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Pre Columbian Art and Pottery

 Throughout Mexico and Latin America, art and crafts are still created in the tradition of the pre Columbian cultures, using the same materials and methods. Many pre Columbian objects were plain and simple, being only intended for practical purposes, but the pre Columbian artisans also created intricate pieces for use in trade, for paying tribute and to serve religious functions. In the same way, modern inhabitants of Latin America, especially in tribal villages which have largely avoided mechanization and modernization, allowing the traditional techniques to be preserved, still make common art and elaborate, decorative ones by hand using natural materials.

Pre Columbian potters created many plain, functional pottery for common use, but they also formed elaborate and intricate art for religious use that required great skill to produce. The pre Columbian cultures buried pottery with their dead to accompany them into the afterlife, thereby demonstrating the predominance of pottery in their culture and their skill at creating it to modern archeologists. Many modern communities still use pre Columbian techniques to make beautiful pottery, especially for utilitarian pieces. Clay is still gathered from local areas, and pieces are formed either exclusively by hand or by using a wooden wheel that is turned by the potter.  In pre Columbian times, kilns were not used; pieces of pottery were fired in an open fire or a pit in the ground. Potters did not use any type of glaze, but they did burnish the surface of their pots with stones.  The creation of blackware is still practiced in Latin America. When the oxygen is removed during the firing process, the iron in the clay oxidizes, turning the pot black or dark gray.  Though many modern potters use a kiln, pre-Columbian potters achieved this effect without the use of a kiln. Pots were decorated with gods, animals, plants, everyday scenes and geometric designs.

Weaving was essential to the ancient cultures, just as it is today. In small villages, ancient methods still survive, and women spend large amounts of time creating textiles and clothing on hand-made looms. A back-strap loom, so named because of the strap that passes behind the weaver's back to keep the warp taut, was used in ancient times and is still used widely today to create beautiful textiles.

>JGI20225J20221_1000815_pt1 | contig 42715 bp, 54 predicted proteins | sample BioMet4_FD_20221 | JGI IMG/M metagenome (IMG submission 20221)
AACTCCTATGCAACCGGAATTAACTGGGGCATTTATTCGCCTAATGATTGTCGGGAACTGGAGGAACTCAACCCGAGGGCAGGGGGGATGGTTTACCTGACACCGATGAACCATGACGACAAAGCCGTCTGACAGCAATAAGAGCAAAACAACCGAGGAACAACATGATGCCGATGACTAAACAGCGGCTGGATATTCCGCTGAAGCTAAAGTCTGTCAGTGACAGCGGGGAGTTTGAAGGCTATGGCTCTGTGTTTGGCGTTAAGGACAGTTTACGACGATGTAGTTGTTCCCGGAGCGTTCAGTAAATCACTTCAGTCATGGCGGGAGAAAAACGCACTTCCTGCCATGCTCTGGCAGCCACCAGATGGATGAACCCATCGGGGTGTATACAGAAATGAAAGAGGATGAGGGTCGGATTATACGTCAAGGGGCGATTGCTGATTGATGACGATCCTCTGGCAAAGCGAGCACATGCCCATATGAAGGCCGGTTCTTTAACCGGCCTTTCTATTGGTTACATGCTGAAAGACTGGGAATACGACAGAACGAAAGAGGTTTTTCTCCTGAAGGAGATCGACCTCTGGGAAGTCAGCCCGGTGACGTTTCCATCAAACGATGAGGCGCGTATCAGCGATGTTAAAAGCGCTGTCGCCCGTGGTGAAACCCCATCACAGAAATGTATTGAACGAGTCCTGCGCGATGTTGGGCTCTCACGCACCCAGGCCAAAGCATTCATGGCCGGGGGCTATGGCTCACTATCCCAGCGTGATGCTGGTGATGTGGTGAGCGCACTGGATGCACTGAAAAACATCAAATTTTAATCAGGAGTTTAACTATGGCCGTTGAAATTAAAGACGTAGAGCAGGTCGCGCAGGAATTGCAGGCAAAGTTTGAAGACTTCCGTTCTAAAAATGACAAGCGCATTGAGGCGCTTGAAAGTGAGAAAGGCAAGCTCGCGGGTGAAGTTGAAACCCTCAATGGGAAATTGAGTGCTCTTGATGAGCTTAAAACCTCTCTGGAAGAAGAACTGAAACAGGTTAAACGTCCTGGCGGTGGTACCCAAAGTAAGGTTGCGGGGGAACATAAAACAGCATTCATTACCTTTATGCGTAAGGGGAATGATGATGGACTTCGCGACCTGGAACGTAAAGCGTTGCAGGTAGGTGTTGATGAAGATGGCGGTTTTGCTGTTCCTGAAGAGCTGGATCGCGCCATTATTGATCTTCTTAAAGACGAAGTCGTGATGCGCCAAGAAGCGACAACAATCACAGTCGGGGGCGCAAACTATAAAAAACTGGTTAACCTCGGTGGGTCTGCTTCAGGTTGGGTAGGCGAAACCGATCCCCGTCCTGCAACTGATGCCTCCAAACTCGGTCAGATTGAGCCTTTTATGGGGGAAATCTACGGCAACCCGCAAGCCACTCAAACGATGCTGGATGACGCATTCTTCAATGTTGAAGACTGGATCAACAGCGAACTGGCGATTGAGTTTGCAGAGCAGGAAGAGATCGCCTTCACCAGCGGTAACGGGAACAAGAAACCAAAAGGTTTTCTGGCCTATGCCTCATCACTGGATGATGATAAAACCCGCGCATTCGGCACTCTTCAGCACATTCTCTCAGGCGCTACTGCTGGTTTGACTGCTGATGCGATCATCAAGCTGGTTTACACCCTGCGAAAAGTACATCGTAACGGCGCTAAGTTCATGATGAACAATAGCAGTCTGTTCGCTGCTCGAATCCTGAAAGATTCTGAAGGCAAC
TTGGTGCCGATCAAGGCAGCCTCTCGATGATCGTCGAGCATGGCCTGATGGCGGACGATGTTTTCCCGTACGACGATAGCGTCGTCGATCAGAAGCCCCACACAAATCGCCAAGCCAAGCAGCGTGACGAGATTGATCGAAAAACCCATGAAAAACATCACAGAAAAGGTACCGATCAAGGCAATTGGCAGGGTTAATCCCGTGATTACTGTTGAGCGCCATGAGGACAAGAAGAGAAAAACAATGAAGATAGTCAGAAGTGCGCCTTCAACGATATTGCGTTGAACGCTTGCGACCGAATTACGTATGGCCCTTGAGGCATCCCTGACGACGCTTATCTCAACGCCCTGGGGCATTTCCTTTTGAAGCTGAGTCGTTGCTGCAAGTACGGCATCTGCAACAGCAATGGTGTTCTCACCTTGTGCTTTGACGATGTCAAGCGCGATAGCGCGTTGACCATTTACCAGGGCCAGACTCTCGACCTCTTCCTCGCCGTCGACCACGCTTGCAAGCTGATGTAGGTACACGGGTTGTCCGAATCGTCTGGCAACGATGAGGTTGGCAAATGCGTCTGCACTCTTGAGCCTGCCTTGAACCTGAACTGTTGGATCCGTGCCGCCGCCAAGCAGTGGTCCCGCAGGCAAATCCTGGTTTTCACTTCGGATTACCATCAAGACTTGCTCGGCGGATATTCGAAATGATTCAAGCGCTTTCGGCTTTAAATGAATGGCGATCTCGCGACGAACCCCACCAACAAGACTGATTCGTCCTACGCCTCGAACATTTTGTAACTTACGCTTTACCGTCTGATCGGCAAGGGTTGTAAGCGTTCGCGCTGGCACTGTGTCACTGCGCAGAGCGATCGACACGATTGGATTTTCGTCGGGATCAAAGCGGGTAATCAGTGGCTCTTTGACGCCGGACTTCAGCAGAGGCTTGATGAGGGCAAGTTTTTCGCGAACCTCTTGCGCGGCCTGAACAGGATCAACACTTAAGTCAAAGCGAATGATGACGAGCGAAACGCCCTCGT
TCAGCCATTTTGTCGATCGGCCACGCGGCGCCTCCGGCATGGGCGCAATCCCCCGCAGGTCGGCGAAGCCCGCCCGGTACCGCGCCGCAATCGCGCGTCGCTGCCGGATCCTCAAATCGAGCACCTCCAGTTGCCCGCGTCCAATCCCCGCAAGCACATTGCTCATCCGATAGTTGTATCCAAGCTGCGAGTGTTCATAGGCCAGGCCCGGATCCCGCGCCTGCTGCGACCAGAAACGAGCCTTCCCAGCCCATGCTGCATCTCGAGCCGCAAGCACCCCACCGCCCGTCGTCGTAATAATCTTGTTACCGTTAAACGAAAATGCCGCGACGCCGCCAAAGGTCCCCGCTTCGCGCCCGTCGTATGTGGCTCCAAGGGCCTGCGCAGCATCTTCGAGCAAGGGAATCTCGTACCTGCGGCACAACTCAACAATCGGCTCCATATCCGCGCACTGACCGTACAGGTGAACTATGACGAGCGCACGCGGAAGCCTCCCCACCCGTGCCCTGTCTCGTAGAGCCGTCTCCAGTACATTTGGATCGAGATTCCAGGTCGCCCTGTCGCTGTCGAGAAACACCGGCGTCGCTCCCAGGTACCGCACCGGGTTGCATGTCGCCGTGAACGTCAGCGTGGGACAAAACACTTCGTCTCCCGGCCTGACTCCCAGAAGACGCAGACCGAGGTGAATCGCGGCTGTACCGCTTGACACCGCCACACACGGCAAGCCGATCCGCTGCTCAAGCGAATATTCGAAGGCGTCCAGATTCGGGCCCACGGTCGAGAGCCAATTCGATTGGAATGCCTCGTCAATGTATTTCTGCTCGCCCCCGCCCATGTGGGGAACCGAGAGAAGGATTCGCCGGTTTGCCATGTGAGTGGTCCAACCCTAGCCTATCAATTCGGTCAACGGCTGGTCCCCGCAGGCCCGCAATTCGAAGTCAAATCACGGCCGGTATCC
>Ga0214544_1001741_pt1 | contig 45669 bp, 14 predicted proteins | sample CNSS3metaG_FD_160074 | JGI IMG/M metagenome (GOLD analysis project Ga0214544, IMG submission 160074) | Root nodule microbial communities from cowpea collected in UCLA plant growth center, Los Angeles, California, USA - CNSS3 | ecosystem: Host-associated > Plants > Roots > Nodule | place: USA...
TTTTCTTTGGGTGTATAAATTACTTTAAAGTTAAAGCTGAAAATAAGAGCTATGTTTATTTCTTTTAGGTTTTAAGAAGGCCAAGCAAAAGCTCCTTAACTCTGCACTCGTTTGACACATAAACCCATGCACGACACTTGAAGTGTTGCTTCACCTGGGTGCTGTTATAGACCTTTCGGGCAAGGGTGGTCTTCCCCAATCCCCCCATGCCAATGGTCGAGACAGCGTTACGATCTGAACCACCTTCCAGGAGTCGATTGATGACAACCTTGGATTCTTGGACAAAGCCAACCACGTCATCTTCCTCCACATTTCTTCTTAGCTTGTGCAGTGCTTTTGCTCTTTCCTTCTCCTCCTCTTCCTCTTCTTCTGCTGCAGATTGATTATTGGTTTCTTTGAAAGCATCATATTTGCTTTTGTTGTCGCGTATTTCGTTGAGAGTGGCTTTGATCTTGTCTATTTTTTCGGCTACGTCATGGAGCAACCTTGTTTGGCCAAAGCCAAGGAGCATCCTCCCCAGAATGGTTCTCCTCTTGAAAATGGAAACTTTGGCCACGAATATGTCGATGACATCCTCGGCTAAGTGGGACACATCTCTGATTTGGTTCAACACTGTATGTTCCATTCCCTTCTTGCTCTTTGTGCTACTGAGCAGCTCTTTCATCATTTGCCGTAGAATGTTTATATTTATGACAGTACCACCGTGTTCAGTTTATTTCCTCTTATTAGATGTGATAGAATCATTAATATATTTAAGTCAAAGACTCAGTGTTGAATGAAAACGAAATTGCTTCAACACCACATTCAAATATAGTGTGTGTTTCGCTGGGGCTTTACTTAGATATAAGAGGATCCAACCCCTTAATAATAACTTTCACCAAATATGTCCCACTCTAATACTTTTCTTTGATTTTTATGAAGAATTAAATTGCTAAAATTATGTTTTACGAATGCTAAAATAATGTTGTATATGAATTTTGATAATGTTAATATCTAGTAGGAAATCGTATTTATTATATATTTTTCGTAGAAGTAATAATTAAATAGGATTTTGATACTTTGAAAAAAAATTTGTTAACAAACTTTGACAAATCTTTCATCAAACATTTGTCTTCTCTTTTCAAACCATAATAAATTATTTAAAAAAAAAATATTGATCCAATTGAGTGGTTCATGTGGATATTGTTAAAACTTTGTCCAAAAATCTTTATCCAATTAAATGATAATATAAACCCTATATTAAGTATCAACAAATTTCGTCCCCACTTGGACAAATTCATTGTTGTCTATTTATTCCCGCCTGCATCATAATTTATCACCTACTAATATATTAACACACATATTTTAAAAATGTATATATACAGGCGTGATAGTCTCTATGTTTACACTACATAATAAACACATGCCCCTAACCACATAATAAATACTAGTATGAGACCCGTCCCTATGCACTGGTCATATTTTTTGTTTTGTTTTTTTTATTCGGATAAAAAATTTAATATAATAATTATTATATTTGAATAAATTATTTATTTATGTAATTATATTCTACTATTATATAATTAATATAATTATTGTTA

Though few pre Columbian examples of basketry, weaving and other uses of natural reeds have survived because of the fragility of the fiber, many Latin American tribes continue this traditional form of art in much the same way as the ancient cultures.  The art of Peruvian pre Columbian cultures depicts reed boats, and modern Peruvian fishermen still make and utilize reed boats. In Ecuador, totora reeds are woven into large mats using simple methods that have been employed for thousands of years. The ancient peoples used their woven creations for everyday use and for trading, and modern Latin Americans use the skills that have been handed down for generations to create useful items that are also beautiful in appearance.  Reeds are often hand-dyed using aniline and other natural dyes before they are woven into a basket, a bag, a hat or one of the many other shapes created by these fine craftsmen and women, producing vibrant yet functional pieces.

Music was central to the Pre Columbian cultures as a form of religious expression. It was highly developed, including a system of perfect harmony before the West developed anything similar. Because the instruments were for a religious purpose, they were often elaborately decorated with pictures of gods, whether by painting or carving.  They were also decorated with natural subjects, especially the animals to which the peoples were accustomed, and many smaller instruments were formed into animal shapes.

Drums, whistles, ocarinas, trumpets, bells, rattles and single, double, triple and even quadruple flutes were made from wood, clay, reeds, bone or shells. Peruvians, because of their skill in metallurgy, made trumpets of gold, silver and copper, though few have survived being melted down for their valuable metal. In the Aztec culture, a horizontal drum, the huehuetl or tlapanhuehuetl, was played with the hands, and a vertical drum, the teponaztli, was played with rubber-tipped drumsticks. Rain sticks were used in many cultures to plead with the rain god to send rain by simulating the sound of rain.  Panpipes were popular in the Andean region, though some have also been found in Veracruz, Mexico.

--Lisa Graff

Bibliography:

Davies, Lucy and Mo Fini. Arts and Crafts of South America (San Francisco: Chronicle Books, 1994).

Marti, Samuel. Music before Columbus (Mexico City: Gunhild Nilsson, Ediciones Euroamericanas Klaus Thiele, 1978).

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